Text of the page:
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3D Forensic Science: can security systems contribute?

3D Forensic Science: can security systems contribute?

3d printed skull

An interesting new article suggests that technology and investigative techniques have developed enough that '3D Forensic Science' should now be considered a distinct interdisciplinary field of forensics. That includes 3D imaging, modelling and printing for crime reconstruction.

The article, 3D forensic science: A new field integrating 3D imaging and 3D printing in crime reconstruction is published in the latest issue of the journal Forensic Science International: Synergy. It's written by Rachael M. Carew, James French, and Ruth M. Morgan.

Here's some of what they say:

"'3D forensic science' (3DFS) brings together the range of approaches involving 3D techniques (such as 3D imaging, 3D modelling, and 3D printing) in crime reconstructions, and includes the many different types of materials being imaged, ranging from marks and impressions, fragmentary human remains, weapons, tools, and bullets (exhibits), vehicles, or entire scenes of crime.

"It covers different forms of imaging, from surface scanning or clinical imaging modalities, as well as the resulting scan or image data, 3D modelling and post-processing stages.

Finger print on glass

"3DFS also incorporates the different types of 3D printing for replicating crime materials and ultimately, the range of 3D presentation methods, including body mapping, animated models, virtual models, and physical replicas.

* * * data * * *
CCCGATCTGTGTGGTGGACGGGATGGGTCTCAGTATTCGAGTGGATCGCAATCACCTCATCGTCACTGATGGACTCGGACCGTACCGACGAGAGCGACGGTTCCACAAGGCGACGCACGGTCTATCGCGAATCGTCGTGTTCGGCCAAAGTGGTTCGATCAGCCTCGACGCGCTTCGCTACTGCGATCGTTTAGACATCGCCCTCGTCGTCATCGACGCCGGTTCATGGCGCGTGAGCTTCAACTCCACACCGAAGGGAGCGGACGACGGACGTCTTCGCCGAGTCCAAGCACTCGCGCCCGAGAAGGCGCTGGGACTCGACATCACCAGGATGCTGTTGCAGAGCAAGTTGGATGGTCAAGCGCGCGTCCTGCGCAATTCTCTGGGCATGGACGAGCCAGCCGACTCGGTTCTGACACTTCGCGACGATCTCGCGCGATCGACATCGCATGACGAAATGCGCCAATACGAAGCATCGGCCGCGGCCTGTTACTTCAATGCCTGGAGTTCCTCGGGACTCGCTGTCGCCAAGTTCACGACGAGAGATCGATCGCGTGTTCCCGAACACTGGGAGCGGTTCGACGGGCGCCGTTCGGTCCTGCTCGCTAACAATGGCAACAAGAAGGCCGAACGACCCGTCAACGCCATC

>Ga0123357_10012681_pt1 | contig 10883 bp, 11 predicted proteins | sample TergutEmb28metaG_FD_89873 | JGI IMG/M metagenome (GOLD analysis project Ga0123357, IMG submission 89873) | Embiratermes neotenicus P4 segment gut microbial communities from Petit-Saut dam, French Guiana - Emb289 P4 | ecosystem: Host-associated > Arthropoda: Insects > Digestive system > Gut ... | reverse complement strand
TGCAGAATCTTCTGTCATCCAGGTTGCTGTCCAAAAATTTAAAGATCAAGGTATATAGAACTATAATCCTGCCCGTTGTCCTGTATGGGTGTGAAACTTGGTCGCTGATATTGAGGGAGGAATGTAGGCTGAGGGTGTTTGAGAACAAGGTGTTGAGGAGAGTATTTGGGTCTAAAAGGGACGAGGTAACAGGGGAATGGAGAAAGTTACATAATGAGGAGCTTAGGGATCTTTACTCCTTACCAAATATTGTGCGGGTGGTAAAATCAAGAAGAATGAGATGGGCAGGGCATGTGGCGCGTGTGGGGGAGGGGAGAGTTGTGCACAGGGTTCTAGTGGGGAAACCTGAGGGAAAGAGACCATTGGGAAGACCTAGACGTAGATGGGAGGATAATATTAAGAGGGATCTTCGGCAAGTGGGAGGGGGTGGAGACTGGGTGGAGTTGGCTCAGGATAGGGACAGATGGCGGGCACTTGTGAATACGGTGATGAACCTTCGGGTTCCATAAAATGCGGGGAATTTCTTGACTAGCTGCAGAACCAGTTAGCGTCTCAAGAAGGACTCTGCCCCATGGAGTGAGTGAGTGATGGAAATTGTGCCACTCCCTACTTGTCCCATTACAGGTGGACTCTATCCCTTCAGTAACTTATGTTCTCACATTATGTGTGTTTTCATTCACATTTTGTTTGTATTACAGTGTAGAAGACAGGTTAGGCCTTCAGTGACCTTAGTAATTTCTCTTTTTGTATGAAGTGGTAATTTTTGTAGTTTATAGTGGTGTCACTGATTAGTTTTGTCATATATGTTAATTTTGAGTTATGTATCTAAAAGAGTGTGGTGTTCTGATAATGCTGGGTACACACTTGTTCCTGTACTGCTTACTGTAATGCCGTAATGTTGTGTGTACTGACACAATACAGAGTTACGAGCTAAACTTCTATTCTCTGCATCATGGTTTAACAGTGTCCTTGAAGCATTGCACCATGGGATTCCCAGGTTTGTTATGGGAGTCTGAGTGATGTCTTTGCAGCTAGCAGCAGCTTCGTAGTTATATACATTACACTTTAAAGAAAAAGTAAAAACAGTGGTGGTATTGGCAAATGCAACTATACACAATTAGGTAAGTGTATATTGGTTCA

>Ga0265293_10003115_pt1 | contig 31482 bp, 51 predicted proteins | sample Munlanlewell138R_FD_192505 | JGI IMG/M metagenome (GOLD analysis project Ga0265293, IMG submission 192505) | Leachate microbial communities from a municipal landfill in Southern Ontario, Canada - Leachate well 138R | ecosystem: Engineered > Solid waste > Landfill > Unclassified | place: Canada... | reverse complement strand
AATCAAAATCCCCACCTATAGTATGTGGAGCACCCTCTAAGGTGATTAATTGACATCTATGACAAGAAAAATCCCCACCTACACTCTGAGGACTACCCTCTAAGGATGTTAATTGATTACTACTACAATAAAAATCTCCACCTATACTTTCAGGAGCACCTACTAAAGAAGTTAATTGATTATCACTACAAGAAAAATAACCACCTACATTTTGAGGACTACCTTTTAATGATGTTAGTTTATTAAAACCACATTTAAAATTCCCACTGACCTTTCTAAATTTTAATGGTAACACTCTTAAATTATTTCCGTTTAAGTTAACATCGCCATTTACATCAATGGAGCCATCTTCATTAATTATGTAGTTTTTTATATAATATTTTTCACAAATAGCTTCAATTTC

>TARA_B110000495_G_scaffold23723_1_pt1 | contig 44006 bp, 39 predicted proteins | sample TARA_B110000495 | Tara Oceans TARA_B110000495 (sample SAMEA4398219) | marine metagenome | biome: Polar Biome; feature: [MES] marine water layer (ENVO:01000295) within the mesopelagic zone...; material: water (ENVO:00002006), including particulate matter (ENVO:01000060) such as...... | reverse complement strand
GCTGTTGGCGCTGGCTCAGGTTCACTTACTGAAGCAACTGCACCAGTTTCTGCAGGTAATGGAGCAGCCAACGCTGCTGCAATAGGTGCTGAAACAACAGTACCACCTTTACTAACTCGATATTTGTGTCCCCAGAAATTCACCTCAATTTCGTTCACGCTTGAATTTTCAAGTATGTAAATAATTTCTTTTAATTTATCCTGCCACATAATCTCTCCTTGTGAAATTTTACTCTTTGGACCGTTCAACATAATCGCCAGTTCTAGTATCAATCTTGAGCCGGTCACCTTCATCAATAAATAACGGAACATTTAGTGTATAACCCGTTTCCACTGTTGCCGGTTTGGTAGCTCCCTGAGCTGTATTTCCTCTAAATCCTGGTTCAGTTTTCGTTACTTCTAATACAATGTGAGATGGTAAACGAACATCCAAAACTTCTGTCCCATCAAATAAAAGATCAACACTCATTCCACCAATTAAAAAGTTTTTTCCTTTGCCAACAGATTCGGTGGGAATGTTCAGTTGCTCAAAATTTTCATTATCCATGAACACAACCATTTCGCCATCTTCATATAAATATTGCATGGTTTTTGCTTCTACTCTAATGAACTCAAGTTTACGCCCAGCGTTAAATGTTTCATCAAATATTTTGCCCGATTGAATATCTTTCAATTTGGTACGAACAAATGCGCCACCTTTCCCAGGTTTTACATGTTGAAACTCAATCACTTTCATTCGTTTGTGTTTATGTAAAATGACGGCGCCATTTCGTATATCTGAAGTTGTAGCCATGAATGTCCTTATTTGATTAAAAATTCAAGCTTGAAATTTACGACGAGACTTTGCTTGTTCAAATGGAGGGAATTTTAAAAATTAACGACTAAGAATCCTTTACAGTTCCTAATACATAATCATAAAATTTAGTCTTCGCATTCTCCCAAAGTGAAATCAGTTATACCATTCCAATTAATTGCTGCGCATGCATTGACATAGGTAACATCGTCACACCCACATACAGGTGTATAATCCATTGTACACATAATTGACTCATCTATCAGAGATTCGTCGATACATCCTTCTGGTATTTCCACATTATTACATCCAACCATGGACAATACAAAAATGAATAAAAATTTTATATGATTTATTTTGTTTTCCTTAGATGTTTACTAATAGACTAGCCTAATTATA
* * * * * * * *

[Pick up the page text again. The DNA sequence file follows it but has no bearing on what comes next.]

"Importantly, 3DFS addresses reconstructions from micro to macro scale, and the resulting 3D reconstruction can be an accurate representation, or an accurate scaled-up or scaled-down model.

"3DFS incorporates a consideration of each stage of the forensic science process from 3D imaging to the presentation of these materials as evidence and incorporates a consideration of the decision-making at each stage of the process that is intrinsic to these approaches, as well as the empirical evidence-bases that underpin research and casework."

This has got us thinking: Does data recorded by security systems or devices have a role to play in contributing towards these 3D crime reconstruction models? It seems likely that images from multiple cameras and angles would certainly be useful.

This could well be an area where equipment manufacturers and industry/data regulators could work with police and other forensics experts to optimise the way their products and systems can contribute to this relatively new field of evidence gathering and presentation.

Read or download the full paper here.


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